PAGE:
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Chicago Leads on Climate Action

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By Wendy Gordon

“While climate change is a worldwide issue, 75 percent of all greenhouse gas emissions are generated in the world’s urban areas. Reducing energy use and emissions in cities is therefore fundamental in any effort to reverse the trajectory of global warming.” So reads page six of the Chicago Climate Action Plan, released in September 2008.

Cities, by their very nature, have great potential to be green. A compact environment means many shared services. A rich transit infrastructure results in fewer automobile miles traveled per person. Smaller dwelling units, such as apartments, especially when they are attached, result in lower energy use per person. Local governments and agencies have great influence over their city’s greenhouse gas emissions. They can enhance the energy efficiency of buildings through codes and ordinances. They own or manage landfills and waste treatment plants, a significant source of methane gas. They operate public transport and maintain its infrastructure. They often determine land use policies. City purchasing power can affect markets for vehicles, new technologies and eco-friendly equipment and practices.

When it comes to greening a city, Chicago’s Mayor Daley sets a high bar for mayors and governors around the country. In Chicago, businesses have made huge strides in energy efficiency. Unions have trained workers to install new renewable energy technologies, architects have built award-winning green buildings, environmental organizations have helped develop innovative green policies, schools and universities have incorporated environmentally friendly practices in both their facilities and their programs.

But much more is needed. Mayor Daley commissioned a multi-stakeholder task force to produce a Chicago Climate Action Plan. The plan was released September 2008. The task force looked at a variety of outcomes from several possible future greenhouse gas emission levels. For example, if current emission levels were held steady, by the end of the century, the number of days over 100 F could increase from the two days per year to as many as 31 days per year. The task force agreed that Chicago needs to achieve an 80 percent reduction in greenhouse gas emissions from 1990 levels by 2050, with the sharpest reductions occurring over the next 12 years–by 2020–in order to do its part to avoid the worst global impacts of climate change.

A team of researchers analyzed Chicago’s building stock, transportation systems and energy infrastructure to identify emissions reduction actions. The task force and several hundred stakeholders reviewed all the research findings on climate impacts, greenhouse gas emissions and mitigation and adaptation strategies. After extensive analysis, the Chicago Climate Task Force settled on 26 actions for mitigating greenhouse gas emissions and nine actions to prepare for climate change. They are calling upon a range of government bodies, companies, organizations and all Chicagoans to step up and be a part of the solution.

In tough economic times, cities like Chicago certainly have the will to make change. But will they find the money? I certainly hope so. The truth is, as with the Treasury’s bailout plan, the stakes are too high to stay the course. It’s time now to invest in the green economy. Let’s start with our cities.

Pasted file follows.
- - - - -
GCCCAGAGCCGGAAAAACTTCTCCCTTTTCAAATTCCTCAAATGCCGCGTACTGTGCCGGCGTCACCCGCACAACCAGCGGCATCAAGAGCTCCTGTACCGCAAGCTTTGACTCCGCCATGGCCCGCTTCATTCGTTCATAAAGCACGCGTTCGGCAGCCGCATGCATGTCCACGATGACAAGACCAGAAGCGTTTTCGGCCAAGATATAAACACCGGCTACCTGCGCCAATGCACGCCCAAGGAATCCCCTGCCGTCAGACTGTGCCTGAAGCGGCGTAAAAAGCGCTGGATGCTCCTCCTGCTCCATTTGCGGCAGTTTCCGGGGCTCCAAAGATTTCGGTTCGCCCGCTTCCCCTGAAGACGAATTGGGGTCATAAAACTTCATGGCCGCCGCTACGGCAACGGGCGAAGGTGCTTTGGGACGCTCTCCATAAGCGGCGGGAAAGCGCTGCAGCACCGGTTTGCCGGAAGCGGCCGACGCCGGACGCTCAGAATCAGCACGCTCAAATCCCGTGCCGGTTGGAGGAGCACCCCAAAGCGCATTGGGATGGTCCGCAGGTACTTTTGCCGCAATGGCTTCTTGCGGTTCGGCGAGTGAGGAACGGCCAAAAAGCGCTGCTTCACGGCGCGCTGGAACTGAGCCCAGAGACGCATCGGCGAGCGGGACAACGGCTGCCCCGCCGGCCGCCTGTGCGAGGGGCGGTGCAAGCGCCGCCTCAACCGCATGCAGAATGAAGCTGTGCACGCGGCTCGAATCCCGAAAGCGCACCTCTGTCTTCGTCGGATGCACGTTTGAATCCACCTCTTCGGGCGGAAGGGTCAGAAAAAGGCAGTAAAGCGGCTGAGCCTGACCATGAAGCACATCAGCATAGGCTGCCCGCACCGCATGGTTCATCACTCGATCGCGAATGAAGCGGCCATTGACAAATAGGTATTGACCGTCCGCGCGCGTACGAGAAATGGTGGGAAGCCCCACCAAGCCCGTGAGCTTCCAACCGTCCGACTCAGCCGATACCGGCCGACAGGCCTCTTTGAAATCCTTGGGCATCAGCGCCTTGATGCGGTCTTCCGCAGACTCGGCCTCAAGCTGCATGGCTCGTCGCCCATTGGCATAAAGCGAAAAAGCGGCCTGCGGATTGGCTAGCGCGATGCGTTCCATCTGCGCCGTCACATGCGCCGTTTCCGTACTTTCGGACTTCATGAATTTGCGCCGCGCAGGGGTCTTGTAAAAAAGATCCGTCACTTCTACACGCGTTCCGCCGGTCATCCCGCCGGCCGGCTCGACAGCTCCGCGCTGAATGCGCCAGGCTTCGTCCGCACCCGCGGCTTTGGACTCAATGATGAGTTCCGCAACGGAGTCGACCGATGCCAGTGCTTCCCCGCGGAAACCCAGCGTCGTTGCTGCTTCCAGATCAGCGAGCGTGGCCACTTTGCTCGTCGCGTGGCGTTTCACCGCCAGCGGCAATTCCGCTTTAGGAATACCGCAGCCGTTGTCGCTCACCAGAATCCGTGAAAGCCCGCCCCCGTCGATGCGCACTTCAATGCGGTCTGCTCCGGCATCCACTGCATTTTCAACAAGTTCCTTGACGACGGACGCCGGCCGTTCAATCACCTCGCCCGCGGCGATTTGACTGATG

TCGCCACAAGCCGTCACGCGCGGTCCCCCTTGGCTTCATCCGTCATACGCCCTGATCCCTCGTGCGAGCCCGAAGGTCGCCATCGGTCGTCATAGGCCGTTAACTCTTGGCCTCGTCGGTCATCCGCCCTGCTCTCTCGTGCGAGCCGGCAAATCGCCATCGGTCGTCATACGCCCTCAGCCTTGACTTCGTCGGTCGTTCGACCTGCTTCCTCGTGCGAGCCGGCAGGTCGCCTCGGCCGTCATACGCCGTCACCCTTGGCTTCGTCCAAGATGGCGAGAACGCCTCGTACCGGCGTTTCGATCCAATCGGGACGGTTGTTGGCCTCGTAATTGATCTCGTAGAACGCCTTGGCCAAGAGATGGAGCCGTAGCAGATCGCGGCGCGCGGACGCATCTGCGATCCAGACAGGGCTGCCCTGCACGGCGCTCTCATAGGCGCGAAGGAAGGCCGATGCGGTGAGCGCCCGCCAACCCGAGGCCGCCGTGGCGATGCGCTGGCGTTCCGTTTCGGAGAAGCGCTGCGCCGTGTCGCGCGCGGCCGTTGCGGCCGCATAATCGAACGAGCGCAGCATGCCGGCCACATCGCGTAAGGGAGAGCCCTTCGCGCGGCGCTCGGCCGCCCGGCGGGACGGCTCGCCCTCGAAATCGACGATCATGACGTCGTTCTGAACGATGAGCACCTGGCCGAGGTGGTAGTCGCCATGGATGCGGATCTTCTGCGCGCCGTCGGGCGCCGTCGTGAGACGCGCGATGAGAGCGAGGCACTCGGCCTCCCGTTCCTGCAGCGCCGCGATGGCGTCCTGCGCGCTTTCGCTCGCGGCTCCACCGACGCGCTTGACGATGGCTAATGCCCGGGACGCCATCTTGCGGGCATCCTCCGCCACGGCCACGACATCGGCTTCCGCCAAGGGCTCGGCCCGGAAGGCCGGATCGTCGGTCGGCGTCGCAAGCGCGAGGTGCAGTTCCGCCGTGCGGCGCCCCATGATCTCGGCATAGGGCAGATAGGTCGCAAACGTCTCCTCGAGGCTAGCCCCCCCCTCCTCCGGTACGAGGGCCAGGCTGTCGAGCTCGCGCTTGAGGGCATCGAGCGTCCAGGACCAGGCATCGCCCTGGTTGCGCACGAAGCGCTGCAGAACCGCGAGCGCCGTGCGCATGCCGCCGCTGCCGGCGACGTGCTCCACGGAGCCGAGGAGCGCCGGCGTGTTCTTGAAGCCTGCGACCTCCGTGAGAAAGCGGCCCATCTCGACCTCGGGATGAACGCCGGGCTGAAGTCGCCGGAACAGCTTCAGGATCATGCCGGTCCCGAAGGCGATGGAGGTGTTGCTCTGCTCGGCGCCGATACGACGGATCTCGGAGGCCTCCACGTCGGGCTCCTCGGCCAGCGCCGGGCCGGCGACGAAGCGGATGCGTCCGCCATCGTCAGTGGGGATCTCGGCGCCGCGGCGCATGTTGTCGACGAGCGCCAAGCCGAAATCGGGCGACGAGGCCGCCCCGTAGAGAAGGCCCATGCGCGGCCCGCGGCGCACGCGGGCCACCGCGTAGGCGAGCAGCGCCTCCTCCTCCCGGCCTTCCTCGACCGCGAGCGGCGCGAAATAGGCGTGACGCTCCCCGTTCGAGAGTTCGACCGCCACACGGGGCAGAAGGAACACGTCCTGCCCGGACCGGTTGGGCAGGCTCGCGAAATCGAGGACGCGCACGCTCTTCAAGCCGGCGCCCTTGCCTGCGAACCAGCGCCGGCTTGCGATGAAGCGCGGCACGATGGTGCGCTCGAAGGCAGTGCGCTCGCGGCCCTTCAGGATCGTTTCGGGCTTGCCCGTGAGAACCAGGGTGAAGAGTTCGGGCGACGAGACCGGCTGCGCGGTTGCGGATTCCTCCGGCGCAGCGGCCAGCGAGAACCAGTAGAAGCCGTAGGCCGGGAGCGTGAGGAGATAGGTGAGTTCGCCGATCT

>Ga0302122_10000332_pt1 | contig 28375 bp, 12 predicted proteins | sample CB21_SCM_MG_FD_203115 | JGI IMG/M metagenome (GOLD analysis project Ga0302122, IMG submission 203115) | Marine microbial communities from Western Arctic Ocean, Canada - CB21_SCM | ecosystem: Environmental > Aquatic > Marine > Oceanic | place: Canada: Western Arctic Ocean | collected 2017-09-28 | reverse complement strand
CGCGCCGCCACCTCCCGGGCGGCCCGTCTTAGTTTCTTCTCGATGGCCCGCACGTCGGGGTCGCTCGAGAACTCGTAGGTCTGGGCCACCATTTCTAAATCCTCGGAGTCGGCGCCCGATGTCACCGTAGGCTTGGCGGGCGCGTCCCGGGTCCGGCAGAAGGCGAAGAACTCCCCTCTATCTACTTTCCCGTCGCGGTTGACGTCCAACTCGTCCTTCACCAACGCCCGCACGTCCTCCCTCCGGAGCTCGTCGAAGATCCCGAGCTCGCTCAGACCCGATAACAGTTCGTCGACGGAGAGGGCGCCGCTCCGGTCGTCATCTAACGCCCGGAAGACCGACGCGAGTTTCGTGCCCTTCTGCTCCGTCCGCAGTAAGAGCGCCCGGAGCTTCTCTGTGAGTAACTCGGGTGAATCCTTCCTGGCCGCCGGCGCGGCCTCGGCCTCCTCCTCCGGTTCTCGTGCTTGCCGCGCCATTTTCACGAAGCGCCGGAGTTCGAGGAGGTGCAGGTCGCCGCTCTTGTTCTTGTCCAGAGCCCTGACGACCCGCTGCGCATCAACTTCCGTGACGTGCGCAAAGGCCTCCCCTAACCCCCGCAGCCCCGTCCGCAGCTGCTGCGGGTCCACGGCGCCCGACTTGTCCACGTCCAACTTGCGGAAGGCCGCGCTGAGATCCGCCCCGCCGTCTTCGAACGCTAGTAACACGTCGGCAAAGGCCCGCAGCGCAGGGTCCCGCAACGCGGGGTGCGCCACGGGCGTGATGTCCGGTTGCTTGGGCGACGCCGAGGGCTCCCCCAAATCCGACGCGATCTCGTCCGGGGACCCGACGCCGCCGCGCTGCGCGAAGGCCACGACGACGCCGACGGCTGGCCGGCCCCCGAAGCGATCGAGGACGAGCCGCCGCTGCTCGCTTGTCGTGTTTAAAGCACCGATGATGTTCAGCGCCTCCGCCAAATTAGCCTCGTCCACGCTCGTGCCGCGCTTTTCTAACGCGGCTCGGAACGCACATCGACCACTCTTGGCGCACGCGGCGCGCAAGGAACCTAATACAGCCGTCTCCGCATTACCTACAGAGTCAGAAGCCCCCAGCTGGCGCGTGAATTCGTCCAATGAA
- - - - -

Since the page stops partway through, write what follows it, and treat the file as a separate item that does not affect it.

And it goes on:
Comments

  1. John
    June 24, 2010, 6:57 am

    This is certainly good to hear. And i wish many new initiatives should be taken in and around chicago in this way.
    san Francisco movers

  2. John
    June 24, 2010, 6:56 am

    This is certainly good to hear. And i wish many new initiatives should be taken in and around chicago in this way.
    san Francisco movers

  3. Linda
    May 24, 2010, 11:54 pm

    This post certainly grabs our attention towards go-green technique. I hope additional techniques and tactics have to be provided to the team of officers. And not only Chicago, I believe it should be practiced in all the cities world-wide.
    Chicago Movers

  4. Cork Flooring
    March 31, 2010, 1:00 am

    Chicago is my home town and glad to hear about this, even if I’m a bit late on the response. Too this day we still appear to lead the way. I’ve done my part with growing organic food, using less electricity and natural gas. Not to mention my new beautiful cork flooring in my bedroom!

  5. jake
    January 3, 2010, 7:07 am

    It was about time, Chicago got the lead.
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  6. jake
    January 3, 2010, 7:04 am

    Finally something happens in Chicago.

  7. Green Mortgages
    October 4, 2009, 7:23 pm

    This is good news for Chicago. I have a lot of homeowners looking to finance energy efficient home improvements via green mortgages in Chicago. In a city which has hard winter weather, helping more and more homeowners make their homes more efficient, will effect the overall “energy health” in the state.

  8. Green Mortgages
    October 4, 2009, 7:22 pm
  9. zach
    November 3, 2008, 11:41 pm

    This is very interesting. I’m surprised Obama doesn’t use this to his advantage more; that “his” city is leading the way.
    For those who are interested in making a difference, one person at a time, please visit the following site. It really truly is revolutionary.
    http://www.poweredgreen.com/

  10. zach
    November 3, 2008, 11:40 pm

    This is very interesting. I’m surprised Obama doesn’t use this to his advantage more; that “his” city is leading the way.
    For those who are interested in making a difference, one person at a time, please visit the following site. It really truly is revolutionary.
    http://www.poweredgreen.com/